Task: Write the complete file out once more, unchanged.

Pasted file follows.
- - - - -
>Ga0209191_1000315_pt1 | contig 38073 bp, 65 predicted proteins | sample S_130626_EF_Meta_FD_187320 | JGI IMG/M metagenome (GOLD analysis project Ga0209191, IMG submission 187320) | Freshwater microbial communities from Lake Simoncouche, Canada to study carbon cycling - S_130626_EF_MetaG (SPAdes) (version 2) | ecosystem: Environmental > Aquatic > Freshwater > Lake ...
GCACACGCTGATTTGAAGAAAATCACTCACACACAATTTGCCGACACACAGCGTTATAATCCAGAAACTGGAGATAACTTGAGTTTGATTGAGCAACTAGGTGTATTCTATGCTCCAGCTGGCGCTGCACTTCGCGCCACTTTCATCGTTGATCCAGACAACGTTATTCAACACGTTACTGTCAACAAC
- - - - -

>Ga0209191_1000315_pt1 | contig 38073 bp, 65 predicted proteins | sample S_130626_EF_Meta_FD_187320 | JGI IMG/M metagenome (GOLD analysis project Ga0209191, IMG submission 187320) | Freshwater microbial communities from Lake Simoncouche, Canada to study carbon cycling - S_130626_EF_MetaG (SPAdes) (version 2) | ecosystem: Environmental > Aquatic > Freshwater > Lake ...
GCACACGCTGATTTGAAGAAAATCACTCACACACAATTTGCCGACACACAGCGTTATAATCCAGAAACTGGAGATAACTTGAGTTTGATTGAGCAACTAGGTGTATTCTATGCTCCAGCTGGCGCTGCACTTCGCGCCACTTTCATCGTTGATCCAGACAACGTTATTCAACACGTTACTGTCAACAAC